May 28, 2006
I needed a new word today, so here it is ... short for Austin serendipities. I'll be using it a lot.
As I mentioned back in December when I wrote about the obituary of my esteemed anthropology professor from UT undergraduate days, it seems that return visits to Austin always connect me in some interesting and unexpected ways with my past lives here. I guess that shouldn't be such a surprise. I've been connected with Austin since I was about 14. I attended several years of summer band camp at UT while in high school; did my undergraduate work at UT (1966-1970) during one of the most memorable 4 years of American Cultural History (I know, that's boomer-centric, but hey - it's my blog!); taught there for 13 years; and have visited at least once a year since 1970, since my wife's family and now both of our kids, spouse, and grandkids live here.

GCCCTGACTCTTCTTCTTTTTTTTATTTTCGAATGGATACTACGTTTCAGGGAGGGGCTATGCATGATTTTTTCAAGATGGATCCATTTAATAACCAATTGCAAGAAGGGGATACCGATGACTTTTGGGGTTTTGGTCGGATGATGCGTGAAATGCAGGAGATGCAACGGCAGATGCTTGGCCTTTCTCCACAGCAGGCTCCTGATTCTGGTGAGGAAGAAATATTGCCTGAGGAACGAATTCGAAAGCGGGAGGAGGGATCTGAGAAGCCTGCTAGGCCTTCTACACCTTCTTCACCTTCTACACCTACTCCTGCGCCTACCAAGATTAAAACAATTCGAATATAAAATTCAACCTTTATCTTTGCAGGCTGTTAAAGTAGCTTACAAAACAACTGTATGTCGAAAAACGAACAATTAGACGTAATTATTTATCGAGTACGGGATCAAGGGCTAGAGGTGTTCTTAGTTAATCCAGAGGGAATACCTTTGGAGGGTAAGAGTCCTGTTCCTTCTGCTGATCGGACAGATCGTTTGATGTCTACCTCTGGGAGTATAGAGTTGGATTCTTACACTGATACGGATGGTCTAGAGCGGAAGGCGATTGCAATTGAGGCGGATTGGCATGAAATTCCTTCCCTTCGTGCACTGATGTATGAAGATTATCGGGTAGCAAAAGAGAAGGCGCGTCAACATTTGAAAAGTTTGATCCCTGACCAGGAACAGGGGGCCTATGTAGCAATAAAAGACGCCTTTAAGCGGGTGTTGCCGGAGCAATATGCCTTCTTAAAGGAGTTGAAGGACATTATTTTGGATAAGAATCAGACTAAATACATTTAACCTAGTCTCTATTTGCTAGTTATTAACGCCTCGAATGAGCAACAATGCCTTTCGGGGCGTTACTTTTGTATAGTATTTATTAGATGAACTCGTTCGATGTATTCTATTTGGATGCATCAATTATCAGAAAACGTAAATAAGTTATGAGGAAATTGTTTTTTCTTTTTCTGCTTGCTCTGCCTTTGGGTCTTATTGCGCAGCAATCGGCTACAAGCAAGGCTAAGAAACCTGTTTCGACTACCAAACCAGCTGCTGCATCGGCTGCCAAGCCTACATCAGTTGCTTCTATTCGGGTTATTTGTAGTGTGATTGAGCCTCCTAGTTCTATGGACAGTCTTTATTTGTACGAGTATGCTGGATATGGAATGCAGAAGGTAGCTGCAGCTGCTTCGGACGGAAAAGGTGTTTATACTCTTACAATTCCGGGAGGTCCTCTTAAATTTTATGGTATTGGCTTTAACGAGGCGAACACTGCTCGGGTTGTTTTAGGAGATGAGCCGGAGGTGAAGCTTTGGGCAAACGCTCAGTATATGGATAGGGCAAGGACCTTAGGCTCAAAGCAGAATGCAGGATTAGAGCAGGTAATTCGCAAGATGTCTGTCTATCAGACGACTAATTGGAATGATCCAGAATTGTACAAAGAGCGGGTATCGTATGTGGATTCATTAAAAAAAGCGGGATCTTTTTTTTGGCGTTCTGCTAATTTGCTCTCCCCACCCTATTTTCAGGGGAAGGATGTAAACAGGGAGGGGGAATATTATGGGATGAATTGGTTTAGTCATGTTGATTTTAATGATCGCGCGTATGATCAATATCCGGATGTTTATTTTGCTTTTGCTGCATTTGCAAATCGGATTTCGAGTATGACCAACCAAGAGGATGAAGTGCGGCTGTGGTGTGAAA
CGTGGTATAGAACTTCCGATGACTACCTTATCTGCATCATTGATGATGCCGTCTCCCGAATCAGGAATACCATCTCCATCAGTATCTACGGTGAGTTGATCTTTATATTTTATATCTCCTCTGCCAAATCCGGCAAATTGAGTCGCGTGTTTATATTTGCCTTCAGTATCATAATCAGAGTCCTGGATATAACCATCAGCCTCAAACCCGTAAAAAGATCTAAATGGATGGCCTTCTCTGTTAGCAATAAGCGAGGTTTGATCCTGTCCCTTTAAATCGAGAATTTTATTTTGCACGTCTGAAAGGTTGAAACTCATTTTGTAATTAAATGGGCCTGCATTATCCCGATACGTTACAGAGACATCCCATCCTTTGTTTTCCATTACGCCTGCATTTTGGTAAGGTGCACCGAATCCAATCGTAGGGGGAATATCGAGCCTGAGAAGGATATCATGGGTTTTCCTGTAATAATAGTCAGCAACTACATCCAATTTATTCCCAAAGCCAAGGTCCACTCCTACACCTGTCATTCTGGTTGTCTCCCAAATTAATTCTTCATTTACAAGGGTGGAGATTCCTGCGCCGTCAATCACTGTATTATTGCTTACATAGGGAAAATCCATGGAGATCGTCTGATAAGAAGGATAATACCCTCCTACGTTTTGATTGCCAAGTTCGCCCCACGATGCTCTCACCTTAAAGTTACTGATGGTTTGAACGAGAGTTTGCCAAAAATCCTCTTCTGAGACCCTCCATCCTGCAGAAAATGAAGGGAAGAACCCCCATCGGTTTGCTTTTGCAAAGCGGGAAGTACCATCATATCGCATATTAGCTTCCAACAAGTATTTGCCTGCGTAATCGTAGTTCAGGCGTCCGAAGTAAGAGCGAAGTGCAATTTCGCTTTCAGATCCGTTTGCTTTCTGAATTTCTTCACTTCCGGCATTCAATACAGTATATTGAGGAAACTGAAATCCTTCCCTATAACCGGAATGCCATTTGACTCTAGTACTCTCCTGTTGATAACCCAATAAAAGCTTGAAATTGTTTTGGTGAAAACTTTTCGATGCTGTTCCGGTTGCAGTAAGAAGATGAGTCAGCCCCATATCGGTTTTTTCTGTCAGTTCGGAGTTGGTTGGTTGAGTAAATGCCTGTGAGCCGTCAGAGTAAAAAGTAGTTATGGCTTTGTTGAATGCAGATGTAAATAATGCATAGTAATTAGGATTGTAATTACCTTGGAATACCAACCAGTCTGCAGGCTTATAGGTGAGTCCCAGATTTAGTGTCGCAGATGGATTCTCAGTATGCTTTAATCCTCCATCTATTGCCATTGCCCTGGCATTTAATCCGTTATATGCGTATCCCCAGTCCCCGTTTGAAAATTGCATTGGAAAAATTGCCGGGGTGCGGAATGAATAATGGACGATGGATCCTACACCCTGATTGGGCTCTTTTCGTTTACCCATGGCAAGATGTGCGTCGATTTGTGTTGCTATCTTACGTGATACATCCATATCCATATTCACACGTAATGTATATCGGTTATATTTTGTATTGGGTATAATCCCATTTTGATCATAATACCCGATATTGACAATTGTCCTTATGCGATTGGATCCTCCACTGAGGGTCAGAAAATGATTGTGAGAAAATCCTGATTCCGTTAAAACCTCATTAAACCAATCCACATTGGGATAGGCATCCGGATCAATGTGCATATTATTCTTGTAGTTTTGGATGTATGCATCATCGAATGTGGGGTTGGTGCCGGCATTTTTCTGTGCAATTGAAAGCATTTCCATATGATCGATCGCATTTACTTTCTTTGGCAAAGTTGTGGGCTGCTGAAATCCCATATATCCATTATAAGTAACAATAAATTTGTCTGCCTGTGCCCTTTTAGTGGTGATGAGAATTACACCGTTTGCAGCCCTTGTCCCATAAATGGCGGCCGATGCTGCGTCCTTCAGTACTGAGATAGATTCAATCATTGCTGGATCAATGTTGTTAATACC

So it shouldn't surprise me that my stock of memories attached to any place is deepest and fondest for Austin. But on with the story.
In this morning's American Statesman, I encountered an essay in the Insight section written by Howard Miller, history professor at UT. (Howard and I were fellow tenors in a choir here in the 1980s.) I loved his wit and insight back then, and was pleased to see it continues to be every bit as sharp in today's piece, entitled "The newest, hottest commodity? Jesus." You can read the full piece by clicking here.
He was reflecting on having just taught a spring semester course on Jesus in American culture. I 'm sure it would have been fascinating, thought-provoking, and mind-bending, seasoned with humor and irony. The op-ed piece talks a lot about the strange relation between Jesus and consumption, including, of course, reference to this weekend's film-du-jour, The Da Vinci Code. (No, I haven't seen it yet, but I probably will some hot summer afternoon.)
Miller ends with the following:
"Pity poor Jesus. When he walked the Earth, an affronted Jesus rose in righteous indignation and cleansed the market. In contemporary America, where few of his disciples adopt their master's prophetic stance with respect to the marketplace, Jesus, alas, has become the captive."
I encourage you to read his entire piece. Thanks, Howard!
Nice article by your friend and colleague and fellow tenor). I linked it (and you) on my blog.
Posted by: Chris GOnzalez at May 29, 2006 6:27 AM